All operations happen against the W register. Again there’s a bus transceiver for output of each of the left and right operations. The appropriate lines from the W bus are fed directly to the inputs of each transceiver but shifted one bit to the right or left. All that’s left to do is shift the correct value into the remaining bit.

This is done with a 74LS153 4-bit selector/multiplexer. This chip allows the selection of one of four possible inputs (I0 to I3) depending on a two-bit selector input (S0 and S1). The chip contains two ‘units’ and I’m using one unit for each direction. The selectors (S0, S1) apply to both units at the same time.

For a right shift/rotate operation the four possible input values are (with the equivalent z80 opcodes) :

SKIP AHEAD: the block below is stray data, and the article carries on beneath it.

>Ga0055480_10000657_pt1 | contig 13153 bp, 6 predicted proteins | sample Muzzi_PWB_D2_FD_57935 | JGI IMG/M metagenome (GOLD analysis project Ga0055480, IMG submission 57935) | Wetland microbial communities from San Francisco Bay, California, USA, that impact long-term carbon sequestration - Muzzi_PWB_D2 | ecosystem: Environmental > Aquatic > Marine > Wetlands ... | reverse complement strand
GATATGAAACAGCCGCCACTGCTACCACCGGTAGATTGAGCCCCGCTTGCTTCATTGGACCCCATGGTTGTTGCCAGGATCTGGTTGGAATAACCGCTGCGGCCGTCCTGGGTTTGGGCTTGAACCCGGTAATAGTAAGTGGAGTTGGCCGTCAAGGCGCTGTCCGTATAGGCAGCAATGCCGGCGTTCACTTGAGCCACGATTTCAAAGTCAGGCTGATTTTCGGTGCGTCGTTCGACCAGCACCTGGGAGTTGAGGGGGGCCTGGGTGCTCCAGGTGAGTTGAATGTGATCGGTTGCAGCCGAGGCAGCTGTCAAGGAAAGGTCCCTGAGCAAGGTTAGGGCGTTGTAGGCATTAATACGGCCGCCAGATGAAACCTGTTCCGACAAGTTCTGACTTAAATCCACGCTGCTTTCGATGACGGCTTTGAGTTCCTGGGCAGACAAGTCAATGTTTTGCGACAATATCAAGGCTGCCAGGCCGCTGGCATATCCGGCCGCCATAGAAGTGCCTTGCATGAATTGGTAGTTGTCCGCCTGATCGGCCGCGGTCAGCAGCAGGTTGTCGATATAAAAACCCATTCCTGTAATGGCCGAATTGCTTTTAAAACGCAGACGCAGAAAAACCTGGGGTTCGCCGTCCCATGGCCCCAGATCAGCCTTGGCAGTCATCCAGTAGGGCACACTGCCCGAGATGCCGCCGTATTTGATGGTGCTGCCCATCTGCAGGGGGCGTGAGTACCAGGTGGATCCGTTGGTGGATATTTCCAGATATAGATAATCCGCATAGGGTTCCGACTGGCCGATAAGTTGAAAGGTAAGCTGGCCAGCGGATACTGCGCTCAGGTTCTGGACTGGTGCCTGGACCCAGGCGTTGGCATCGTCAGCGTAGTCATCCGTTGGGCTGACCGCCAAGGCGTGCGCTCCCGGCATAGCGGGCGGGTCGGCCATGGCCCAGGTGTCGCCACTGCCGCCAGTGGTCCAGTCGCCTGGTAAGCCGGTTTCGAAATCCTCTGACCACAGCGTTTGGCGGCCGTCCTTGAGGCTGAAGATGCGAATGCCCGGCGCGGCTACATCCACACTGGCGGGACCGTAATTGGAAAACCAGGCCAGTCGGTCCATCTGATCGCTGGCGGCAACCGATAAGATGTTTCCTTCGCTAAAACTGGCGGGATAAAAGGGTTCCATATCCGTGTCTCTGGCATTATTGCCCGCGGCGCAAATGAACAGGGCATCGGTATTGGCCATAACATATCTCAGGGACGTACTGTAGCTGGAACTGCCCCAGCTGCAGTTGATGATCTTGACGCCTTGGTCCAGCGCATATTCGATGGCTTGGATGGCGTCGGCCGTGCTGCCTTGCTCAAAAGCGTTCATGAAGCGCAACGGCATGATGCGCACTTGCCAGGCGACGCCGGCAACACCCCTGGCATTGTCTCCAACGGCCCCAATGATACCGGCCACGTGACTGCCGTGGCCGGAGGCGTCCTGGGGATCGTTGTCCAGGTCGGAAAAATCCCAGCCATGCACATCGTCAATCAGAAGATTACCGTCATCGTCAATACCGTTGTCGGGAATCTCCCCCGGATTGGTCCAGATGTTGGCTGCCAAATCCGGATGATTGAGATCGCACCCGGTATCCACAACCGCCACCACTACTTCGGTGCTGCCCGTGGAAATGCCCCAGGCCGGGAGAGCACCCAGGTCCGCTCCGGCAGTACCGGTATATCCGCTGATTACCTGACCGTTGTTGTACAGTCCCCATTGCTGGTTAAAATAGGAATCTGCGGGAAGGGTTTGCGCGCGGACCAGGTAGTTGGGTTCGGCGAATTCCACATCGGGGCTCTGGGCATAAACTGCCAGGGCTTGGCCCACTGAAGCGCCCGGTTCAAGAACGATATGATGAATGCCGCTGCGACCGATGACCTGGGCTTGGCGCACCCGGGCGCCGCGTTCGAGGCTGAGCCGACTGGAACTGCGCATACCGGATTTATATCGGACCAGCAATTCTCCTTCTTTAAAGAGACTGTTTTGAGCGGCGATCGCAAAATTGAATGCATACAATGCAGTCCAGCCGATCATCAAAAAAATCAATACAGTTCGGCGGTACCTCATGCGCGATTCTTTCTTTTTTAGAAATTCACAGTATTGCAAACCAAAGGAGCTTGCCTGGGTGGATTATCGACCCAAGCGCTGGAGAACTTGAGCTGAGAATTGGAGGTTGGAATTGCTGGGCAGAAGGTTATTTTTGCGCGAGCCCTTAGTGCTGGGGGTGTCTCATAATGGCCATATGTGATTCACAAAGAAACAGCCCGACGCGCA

• carry flag (rotate through carry): RR/RRA
  • W bit 0 (rotate with carry): RRC/RRCA
  • 0 (shift logical): SRL
  • W bit 7 (shift arithmetic – see below): SRA

For a left shift/rotate operation the four possible input values are:

  • carry flag (rotate through carry): RL/RLA
  • W bit 7 (rotate branch carry): RLC/RRLA
  • 0 (shift arithmetic): SLA
  • 1 (shift logical. Not really needed, but we have the input so may as well use it <g>. On the z80 this is an undocumented instruction usually referred to as SLL): SLL

The diagram below shows each of the operations visually:

Shift/rotate operations in diagram form
Shift/rotate operations in diagram form. Image: Wikipedia/ Édouard BERGÉ Creative Commons Attribution-Share Alike 4.0 International

The shift right arithmetic operation preserves the value of bit 7. Why might this be useful? Think about two’s complement binary. Bit 7 is the sign bit so if we preserve it then we preserve the sign of the value and the operation as a whole gives us a two’s complement divide by two which works with both positive and negative numbers. Neat. This can be extended across multiple bytes by using the rotate right through carry (RR/RRA) operation on the less significant byte(s).